‘Twenty or thirty years’ – think about that. And think also about the extraordinary rate at which capitalism evolves and changes: cryptocurrencies, zero hours contracts, Libra, surveillance capitalism etc. have all come to prominence since the 2008 Crash. Capitalism’s rate of change is devastating, and the hegemony of capital is reinforced at every turn. The corrollary of that is that the problems that ‘Alternative Models of Ownership’ seeks to address actually deepen and worsen at the same rate. As a remedy, the new left thinking on this is just too slow – outdated and woefully inadequate. And there is worse: Can anybody with a firm grip on reality envisage local co-operatives or municipal ownership having an impact on automation and robotics through access to the profits they generate? Places like Preston, places seeking to address the problems with which the Preston Model grapples, simply do not have the access to expertise and infrastructure that AI and robotics startups require – by definition they lack the resource base that even basic IT startups depend on – that’s a large part of the reason they have problems and feel ‘left behind.’

To be clear: the old wine in these new bottles is not bad stuff. In particular, recent evidence on inequality suggests that regional imbalances are increasing. Indeed, the ideas are constructive and entirely worthwhile; the difficulty is that they lack the scale and urgency required to make any meaningful impact on the problems they seek to address. These solutions have been tried in many guises before now, and their effect has been marginal at best. The engines that drive inequality move much faster and with greater adaptability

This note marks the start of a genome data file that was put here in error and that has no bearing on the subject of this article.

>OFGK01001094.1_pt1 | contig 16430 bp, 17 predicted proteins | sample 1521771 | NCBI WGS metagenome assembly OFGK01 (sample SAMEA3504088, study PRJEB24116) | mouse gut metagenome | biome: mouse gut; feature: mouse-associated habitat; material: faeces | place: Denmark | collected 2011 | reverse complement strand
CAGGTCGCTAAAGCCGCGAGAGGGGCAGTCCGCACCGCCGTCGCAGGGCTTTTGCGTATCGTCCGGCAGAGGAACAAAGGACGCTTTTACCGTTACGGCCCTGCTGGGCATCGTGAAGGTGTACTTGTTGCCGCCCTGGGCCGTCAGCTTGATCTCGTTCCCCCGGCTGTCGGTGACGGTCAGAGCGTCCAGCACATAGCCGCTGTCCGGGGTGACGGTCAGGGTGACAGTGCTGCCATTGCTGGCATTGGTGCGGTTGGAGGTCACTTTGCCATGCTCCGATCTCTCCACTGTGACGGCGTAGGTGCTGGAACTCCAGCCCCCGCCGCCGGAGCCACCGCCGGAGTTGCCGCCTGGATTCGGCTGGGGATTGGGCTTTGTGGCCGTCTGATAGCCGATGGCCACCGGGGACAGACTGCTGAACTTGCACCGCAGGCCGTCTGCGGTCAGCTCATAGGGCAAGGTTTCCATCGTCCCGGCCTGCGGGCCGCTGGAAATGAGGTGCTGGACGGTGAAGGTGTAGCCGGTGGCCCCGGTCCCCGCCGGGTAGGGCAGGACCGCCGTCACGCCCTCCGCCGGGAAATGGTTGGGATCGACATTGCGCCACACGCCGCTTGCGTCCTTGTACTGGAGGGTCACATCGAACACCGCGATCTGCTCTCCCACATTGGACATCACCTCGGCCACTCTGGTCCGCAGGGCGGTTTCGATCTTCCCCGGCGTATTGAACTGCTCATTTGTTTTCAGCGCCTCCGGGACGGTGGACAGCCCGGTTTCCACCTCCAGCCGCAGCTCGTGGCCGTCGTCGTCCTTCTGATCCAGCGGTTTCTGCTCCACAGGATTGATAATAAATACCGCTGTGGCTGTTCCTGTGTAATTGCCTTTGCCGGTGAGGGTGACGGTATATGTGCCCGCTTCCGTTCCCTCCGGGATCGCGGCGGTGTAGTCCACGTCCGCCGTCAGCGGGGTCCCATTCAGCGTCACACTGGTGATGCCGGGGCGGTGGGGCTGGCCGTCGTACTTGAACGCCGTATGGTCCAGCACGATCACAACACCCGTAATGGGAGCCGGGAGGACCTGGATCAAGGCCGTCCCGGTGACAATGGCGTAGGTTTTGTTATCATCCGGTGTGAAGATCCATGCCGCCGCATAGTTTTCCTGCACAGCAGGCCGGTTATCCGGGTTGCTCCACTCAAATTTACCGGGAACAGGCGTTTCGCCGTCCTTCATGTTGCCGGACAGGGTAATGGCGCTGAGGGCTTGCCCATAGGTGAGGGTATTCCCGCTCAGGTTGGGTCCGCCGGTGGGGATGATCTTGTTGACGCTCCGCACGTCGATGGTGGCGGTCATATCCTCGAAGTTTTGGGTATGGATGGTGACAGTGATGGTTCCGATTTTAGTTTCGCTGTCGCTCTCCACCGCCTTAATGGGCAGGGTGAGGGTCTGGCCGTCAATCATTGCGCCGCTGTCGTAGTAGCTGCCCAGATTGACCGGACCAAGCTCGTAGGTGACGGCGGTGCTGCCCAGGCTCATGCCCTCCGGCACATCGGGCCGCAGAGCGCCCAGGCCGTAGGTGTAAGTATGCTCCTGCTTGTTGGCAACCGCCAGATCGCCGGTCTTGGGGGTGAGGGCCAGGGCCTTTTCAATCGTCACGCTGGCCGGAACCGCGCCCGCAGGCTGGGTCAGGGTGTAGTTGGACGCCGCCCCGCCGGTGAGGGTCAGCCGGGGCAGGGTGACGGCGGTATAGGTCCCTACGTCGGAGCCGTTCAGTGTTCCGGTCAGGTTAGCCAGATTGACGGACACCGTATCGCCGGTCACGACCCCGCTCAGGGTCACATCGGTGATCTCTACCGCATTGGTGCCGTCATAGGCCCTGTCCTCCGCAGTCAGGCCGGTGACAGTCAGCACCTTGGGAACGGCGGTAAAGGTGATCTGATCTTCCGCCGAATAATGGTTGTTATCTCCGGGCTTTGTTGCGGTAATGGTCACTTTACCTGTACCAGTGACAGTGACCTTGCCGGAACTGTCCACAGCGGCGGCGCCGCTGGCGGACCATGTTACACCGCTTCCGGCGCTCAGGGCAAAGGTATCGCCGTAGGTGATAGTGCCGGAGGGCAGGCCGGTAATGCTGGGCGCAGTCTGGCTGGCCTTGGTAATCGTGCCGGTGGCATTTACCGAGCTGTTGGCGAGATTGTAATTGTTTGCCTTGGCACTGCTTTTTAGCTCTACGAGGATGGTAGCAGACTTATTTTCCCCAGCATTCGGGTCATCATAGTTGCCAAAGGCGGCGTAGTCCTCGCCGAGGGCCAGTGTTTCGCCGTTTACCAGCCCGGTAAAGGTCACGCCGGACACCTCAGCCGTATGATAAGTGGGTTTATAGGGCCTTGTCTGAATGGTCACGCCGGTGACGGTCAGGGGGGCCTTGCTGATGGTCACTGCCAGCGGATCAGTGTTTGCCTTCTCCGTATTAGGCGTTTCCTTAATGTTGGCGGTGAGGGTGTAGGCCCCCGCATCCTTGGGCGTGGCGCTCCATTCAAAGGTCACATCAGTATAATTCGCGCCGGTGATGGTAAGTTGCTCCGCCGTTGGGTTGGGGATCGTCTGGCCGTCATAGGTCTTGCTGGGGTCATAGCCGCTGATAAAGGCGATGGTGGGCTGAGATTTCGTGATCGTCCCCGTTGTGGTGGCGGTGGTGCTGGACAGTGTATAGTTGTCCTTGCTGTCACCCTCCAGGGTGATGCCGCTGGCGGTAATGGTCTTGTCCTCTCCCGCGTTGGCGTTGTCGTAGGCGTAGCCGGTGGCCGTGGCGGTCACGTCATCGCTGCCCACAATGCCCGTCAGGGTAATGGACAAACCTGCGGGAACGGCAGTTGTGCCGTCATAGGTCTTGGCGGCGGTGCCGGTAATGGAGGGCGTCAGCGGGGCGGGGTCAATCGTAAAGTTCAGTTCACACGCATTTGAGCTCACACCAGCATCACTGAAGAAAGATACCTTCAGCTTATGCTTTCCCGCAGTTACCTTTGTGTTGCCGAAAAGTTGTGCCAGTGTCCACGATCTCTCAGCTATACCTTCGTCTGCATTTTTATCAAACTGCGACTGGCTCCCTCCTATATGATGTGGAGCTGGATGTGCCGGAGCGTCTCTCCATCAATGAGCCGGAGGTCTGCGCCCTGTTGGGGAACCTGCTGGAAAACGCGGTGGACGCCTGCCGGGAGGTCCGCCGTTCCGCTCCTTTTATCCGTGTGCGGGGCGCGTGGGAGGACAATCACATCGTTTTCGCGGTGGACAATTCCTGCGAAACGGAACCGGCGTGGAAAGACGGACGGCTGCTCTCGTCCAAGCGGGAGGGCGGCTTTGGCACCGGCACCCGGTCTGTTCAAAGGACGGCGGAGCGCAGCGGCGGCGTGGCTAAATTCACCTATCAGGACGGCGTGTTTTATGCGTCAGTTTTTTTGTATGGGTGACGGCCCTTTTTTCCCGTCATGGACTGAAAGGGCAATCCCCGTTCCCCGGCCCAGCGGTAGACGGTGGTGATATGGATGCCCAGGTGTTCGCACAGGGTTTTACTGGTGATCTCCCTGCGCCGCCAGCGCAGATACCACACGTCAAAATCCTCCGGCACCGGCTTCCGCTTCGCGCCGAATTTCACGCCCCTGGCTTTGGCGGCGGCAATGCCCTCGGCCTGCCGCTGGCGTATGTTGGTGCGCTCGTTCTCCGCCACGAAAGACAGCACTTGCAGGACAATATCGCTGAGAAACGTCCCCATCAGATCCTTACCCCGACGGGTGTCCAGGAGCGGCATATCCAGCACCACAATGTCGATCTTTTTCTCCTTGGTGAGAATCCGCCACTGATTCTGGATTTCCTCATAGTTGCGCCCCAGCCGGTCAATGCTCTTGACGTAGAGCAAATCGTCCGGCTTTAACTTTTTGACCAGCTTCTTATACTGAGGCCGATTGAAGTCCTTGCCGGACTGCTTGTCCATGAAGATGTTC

There is, however, an alternative, supplementary, approach that offers a more effective solution. This too is an old wine – one that has been tasted over the years in the arena of policy discussion, but never consumed with serious intent. The idea of establishing a Sovereign Wealth Fund and using it to address issues of inequality is now, gradually, entering the mainstream of new left thinking. The IPPR’s Commission on Economic Justice published a report in 2018 titled Our Common Wealth: A Citizens’ Wealth Fund for the UK. It sets out a strong case for ‘…a mechanism to transform national private and corporate wealth, which are currently very unevenly
distributed, into public wealth, so that everyone can have a stake in the economy.’ The idea is actually a development of James Meade’s (more than fifty years old) concept of a Citizens’ Trust – a mechanism for partially capturing the proceeds of capitalism and redirecting those proceeds to the general economic benefit of all citizens. My contention is that this type of process is the only credible one for addressing the issues of scale and urgency referred to above.

So Near and Yet So Far

Having rediscovered an idea that offers a credible solution, one might reasonably ask why new left thinking approaches it with such conservative timidity. The CEJ’s proposed model would take a decade to build a fund less than £200 billion in value, and then prescribes that its dividends be routed into giving a one-off payment to all 25-year-olds. The scale of the fund is paltry in comparison with the potential, and its proceeds are then channelled into an inter-generational redistributive scheme that will not make much difference to the basic problem of inequality. At this stage I am left with the feeling that new left thinkers have come close to the mechanism they need, but remain a long way from coming to terms with its real potential.